Day 3 :
Mandala Transformation Foundation, USA
Viviana Siddhi Vid is the Founder of Little Prince, the first vegetarian kindergarten in Slovenia and authored several articles for spiritual magazines. She is also the Founder and Director of the NGO Mandala Transformation Foundation, public charity that aims to improve lives on a deeper level by transmission of sacred wisdom, performing artistry and other traditional cross-cultural exchanges.
Conscious Bodywork practitioner, DNA healer and yoga Teacher
Pain is the sign that something is not in balance. Sometimes awareness what is going on can be enough. There are different approaches how to clear and transform beliefs that are holding us back. I would like to mention few that they are helping me to have better life.
Let’s take a few minutes to consider our questions and doubts about this process. You can begin by consciously applying the tools in your own personal transformation for example: discover what physically within you is out of balance, what nutrition your body needs, and what you can do with the Creator to increase your own health and vitality. Some examples: Clearing your own headache (instead of reaching for harsh medications that can be counterproductive to your health or spending a day in bed with a horrible headache).
Adjusting your own chemical levels that you respond to life in more balanced ways (just knowing when your serotonin is low, and realizing you can do something about it is very empowering.Pulling your own depression (everybody gets depressed sometimes!) Validating diagnoses you receive from doctors (doctors can be wonderful, and they do have a part in our healthcare, however, they aren’t always right and besides, sometimes they don’t have the entire picture, for they approach medicine, not so much in a preventative whole-person manner, but in a band-aid fix-the symptoms approach so the more information you have that you can validate for yourself, the better off you will be. Determining whether you have genes that will predispose you to life threatening diseases.Sending yourself unconditional love to help heal a physical condition, a heartache, or an emotional imbalance.
The best approach is with self-love and non-judgment. Set your intent that you will hone your skills by working with them as you feel comfortable, beginning with the skills you feel most comfortable with first. For some people, it’s the remote viewing and physical healing work. Some people simply take to this part more easily than the core belief work. They prefer to do physical healings, work with unconditional love, guardian angels, and the DNA activation process. Some people prefer to start off focusing on the body, some on the mind. Neither is better than the other, and each will eventually lead you to the same place. Your eventual goal is to focus on the Whole person.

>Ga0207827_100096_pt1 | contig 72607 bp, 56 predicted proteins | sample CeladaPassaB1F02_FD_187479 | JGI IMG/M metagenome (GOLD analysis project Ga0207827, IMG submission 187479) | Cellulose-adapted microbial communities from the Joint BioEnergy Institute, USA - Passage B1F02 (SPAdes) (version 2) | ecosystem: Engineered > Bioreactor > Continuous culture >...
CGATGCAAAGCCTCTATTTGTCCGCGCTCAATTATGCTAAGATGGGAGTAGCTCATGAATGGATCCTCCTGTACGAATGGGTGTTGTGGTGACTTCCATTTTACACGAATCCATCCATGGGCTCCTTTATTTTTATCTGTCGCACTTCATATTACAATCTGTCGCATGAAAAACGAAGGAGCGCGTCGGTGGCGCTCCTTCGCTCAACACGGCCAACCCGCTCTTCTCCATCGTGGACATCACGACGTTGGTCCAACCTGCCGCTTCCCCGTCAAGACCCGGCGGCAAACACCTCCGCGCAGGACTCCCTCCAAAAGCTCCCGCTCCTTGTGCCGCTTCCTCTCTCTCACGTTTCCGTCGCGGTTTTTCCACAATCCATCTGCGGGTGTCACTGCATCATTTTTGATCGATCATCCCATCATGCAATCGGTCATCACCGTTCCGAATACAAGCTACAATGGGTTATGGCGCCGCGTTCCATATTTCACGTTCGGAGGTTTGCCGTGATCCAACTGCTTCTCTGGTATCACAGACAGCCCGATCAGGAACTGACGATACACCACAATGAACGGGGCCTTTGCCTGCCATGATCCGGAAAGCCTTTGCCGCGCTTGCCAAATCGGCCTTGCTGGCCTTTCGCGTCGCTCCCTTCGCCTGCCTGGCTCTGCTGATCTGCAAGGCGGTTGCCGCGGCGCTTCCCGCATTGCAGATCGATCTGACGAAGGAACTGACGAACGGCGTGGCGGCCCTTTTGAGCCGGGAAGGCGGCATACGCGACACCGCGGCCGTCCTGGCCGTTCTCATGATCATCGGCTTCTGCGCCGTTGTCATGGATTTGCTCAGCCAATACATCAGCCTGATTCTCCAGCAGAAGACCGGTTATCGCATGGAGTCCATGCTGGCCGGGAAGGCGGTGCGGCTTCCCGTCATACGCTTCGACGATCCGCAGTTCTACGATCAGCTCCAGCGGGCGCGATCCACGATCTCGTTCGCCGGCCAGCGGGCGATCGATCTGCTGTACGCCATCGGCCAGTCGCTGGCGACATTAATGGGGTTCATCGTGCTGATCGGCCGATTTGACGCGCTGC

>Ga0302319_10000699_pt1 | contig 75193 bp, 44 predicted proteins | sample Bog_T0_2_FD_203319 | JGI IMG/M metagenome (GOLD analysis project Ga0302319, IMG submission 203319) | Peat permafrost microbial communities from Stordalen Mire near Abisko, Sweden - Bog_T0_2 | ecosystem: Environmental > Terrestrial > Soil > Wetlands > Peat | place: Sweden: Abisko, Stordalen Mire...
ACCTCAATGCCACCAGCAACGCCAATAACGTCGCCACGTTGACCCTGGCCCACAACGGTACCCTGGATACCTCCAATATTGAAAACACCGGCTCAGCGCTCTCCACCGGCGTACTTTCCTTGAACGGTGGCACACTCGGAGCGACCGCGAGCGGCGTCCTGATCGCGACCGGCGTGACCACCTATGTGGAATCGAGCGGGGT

RMIT University, Australia
Paul Turner has completed his Bachelor of Applied Science in Osteopathy and Bachelor of Health Science from RMIT University, Australia. He has been involved with education in manual therapies and conducting research exploring this relationship as well as to develop a theoretical framework model which helps bridge a perceived gap between holistic concept and its practical implementation
Paul Turner presents some of the results of his research from a grounded theory study interviewing experienced osteopathic practitioners about their views on biomedical and holistic approaches as well as the relationship between any individual practitioners’ concept of holism and its practical implementation. This study also explored the role of education played in the understanding and practice of holism. These issues were important to investigate in order to develop a theoretical framework of holism which adequately explained these relationships and to provide a model of practice which may give insight into understanding, assessing and treating patients with chronic health issues. The theoretical framework identifies important relationships, not only between the tissues causing symptoms and the symptoms themselves but also between the tissues causing symptoms and other areas/components of the whole person (physical, energetic, emotional, mental, nutritional, environmental or other) which are potentially involved and which are collectively contributing to the entire ‘pattern of dysfunction’ within any individual patient, as well as how to recognize these other areas from clinical assessment. It is hoped that the theoretical framework of holism presented will provide a platform for future research to improve education (i.e., achieve a balance between holistic and biomedical elements) and health outcomes, particularly in the area of chronic health. Although participants were osteopaths and because the biomedical education and holistic principles form the basis of many health professions, the framework discussed has theoretical and practical implications applicable to many health professionals.